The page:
The Stamp King by G. De Beauregard and H. De Gorsse
|The Stamp King by G. De Beauregard and H. De Gorsse|
|Genre: Historical Fiction|
|Reviewer: John Van der Kiste|
|Summary: A reprint in facsimile form of a story originally published in magazine format between 1904-05, about two enthusiastic philatelists in search of the world’s rarest stamp|
|Buy? Maybe||Borrow? Yes|
|Pages: 128||Date: December 2009|
|Publisher: Stanley Gibbons Ltd|
Set in 1896, this is the story of William Keniss and Betty Scott, two young American philatelists each intent on owning the world’s only complete stamp collection. The rarest specimen of all is one issued by the Maharajah of Brahmapootra but never placed on general sale, although one copy did pass through the postal system, and it is one of only two in the entire universe. The Maharajah owns this one himself - and our collectors are determined to get their hands on the other.
Mr Keniss is the ‘Stamp King’, and Miss Scott is determined to beat him at his own game. Money is no object, and each is determined to go to the ends of the earth in order to procure this precious jewel. Miss Scott and her long-suffering maid Victoria find themselves in a race to try and keep ahead of Mr Keniss, and in the process visits to the world’s greatest stamp dealer in Paris (in other words, not Stanley Gibbons, who was London-based), a call on a master forger, the employment of private detectives to shadow a rival’s progress, and a near-drowning are all part of the tale. Not to mention an exciting moment when Mr Kemiss stands a little too close to an open window in order to inspect the tiny prize he is about to purchase, with the inevitable result. To coin a phrase, it is a cracking yarn, and it all ends happily ever after…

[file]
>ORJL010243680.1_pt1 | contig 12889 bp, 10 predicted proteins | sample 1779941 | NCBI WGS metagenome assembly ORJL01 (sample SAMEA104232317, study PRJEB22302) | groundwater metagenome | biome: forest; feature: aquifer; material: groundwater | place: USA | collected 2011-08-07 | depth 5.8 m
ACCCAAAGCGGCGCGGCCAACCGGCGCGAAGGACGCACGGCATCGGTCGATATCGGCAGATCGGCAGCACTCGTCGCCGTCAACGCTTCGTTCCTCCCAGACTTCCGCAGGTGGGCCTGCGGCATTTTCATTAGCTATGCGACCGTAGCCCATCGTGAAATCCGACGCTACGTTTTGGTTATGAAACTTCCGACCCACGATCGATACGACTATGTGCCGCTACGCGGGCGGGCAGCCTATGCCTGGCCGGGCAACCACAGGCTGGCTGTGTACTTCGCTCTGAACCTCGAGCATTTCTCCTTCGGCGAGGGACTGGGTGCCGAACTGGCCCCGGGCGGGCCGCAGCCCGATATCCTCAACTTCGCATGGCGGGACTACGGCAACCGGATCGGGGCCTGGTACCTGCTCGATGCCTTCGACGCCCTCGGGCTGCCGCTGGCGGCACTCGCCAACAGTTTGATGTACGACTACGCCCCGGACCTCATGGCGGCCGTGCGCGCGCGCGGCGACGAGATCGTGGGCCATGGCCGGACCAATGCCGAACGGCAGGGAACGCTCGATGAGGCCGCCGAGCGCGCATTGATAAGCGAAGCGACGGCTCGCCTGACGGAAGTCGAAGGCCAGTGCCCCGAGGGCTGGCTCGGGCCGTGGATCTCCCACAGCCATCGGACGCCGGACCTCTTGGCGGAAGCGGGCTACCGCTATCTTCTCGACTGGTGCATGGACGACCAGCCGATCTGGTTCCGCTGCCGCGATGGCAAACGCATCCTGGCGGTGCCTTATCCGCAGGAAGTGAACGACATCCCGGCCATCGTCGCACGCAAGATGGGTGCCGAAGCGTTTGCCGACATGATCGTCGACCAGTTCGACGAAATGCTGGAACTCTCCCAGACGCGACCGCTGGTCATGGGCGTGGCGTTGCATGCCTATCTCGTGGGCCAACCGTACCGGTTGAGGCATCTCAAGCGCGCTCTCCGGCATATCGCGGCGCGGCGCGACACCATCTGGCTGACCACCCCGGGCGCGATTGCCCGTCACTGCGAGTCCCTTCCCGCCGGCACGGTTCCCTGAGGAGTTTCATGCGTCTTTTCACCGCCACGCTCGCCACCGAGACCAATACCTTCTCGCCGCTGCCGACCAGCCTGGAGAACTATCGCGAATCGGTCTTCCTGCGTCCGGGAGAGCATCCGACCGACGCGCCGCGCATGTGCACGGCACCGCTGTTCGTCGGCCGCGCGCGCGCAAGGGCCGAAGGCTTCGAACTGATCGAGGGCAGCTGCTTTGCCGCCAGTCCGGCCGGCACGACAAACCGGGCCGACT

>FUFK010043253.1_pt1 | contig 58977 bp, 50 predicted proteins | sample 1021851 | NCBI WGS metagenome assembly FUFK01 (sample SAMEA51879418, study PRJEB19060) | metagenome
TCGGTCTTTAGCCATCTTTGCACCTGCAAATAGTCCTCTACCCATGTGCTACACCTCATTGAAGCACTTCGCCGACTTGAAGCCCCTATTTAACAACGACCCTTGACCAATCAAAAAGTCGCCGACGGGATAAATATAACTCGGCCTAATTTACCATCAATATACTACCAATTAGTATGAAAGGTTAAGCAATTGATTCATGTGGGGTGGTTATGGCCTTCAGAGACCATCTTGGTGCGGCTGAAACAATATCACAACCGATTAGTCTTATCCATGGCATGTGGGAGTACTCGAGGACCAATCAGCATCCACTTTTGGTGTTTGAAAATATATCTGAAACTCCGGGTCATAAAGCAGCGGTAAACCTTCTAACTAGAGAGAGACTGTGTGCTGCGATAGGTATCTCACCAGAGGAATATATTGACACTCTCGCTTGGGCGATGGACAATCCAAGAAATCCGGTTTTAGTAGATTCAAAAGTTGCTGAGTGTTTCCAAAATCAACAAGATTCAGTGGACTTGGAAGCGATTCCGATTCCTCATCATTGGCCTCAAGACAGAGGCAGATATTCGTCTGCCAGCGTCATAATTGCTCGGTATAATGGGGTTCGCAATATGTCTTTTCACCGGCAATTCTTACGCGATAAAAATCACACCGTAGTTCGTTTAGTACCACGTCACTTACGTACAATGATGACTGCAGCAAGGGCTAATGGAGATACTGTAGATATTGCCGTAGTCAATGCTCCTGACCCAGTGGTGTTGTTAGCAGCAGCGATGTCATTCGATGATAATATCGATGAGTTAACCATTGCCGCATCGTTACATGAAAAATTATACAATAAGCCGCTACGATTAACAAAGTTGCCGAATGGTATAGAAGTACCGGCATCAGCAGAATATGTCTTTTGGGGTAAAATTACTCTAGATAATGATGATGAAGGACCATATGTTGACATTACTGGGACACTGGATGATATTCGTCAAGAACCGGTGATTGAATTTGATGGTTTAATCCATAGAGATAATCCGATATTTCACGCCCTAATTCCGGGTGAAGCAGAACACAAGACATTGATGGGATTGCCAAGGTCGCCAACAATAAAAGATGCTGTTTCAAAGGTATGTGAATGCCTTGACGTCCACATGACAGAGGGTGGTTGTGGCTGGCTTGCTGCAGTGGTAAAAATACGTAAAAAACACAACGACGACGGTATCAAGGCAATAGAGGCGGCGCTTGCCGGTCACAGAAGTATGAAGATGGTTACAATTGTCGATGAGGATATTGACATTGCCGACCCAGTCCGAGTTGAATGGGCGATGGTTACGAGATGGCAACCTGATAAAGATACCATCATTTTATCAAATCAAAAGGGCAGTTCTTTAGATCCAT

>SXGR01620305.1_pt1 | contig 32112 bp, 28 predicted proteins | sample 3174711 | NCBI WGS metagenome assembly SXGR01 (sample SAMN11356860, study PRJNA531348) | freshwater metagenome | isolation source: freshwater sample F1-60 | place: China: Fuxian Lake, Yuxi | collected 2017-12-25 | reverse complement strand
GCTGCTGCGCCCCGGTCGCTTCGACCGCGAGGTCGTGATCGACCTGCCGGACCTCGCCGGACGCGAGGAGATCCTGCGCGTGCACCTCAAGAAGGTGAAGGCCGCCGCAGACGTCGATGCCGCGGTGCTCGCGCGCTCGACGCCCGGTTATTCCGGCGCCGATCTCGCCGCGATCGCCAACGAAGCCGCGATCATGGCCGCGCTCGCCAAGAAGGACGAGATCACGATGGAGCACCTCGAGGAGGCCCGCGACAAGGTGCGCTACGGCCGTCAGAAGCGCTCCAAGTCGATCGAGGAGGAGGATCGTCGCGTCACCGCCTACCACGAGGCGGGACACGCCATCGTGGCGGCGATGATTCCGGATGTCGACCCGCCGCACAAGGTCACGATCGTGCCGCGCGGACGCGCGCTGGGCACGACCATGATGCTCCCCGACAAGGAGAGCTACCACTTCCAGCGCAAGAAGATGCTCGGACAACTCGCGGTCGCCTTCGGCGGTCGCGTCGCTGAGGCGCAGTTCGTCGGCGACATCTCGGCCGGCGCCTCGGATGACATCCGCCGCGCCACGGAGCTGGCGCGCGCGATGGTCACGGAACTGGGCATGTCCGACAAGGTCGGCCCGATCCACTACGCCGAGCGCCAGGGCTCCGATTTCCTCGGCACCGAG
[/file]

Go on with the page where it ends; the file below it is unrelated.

Even in those early days, the writers could not resist a mild complaint about the excessive proliferation of stamp issues, so many obviously produced more with an eye to making profit out of collectors than satisfying a country’s genuine postal needs (they should have been around a hundred years later). In an early chapter the Parisian dealer, M. Moulineau, comments on the vast numbers of commemoratives produced by certain countries for the most trivial anniversaries, calling it ‘shameful speculation’, and its practitioners ‘the parasites of philately’. There is also a rather less than politically correct comment on the ever-open purse of the self-willed Miss Betty Scott, who, being an American, was inclined to believe that money would put everything right.
The book reproduces the entire text as it appeared in the original instalments in Gibbons Stamp Weekly between February 1904 and December 1905, with the original drawings and even occasional advertisements or discussion columns filling up blank space at the end of some pages. It adds to the period feel of the publication, although the font size is rather small, some pages are in rather lighter ink than others, and readers are advised to tackle it in a strong light. I got through it without a magnifier – just!
As a read, anyone who enjoys Edwardian fiction, or anyone interested in stamps, will certainly find it a diverting read, while others will probably regard it as far too dated for them. I would recommend it with reservations, and it is certainly a highly unusual, rather endearing publication.
Our thanks to Stanley Gibbons for sending a copy to Bookbag.
For further reading on a similar subject, why not try Collect Autographs: An Illustrated Guide to Collecting and Investing in Autographs by Fraser's Autographs; or for another facsimile volume of fiction, Aside Arthur Conan Doyle: Twenty Original Tales By Bertram Fletcher Robinson by Paul R Spiring (Editor).
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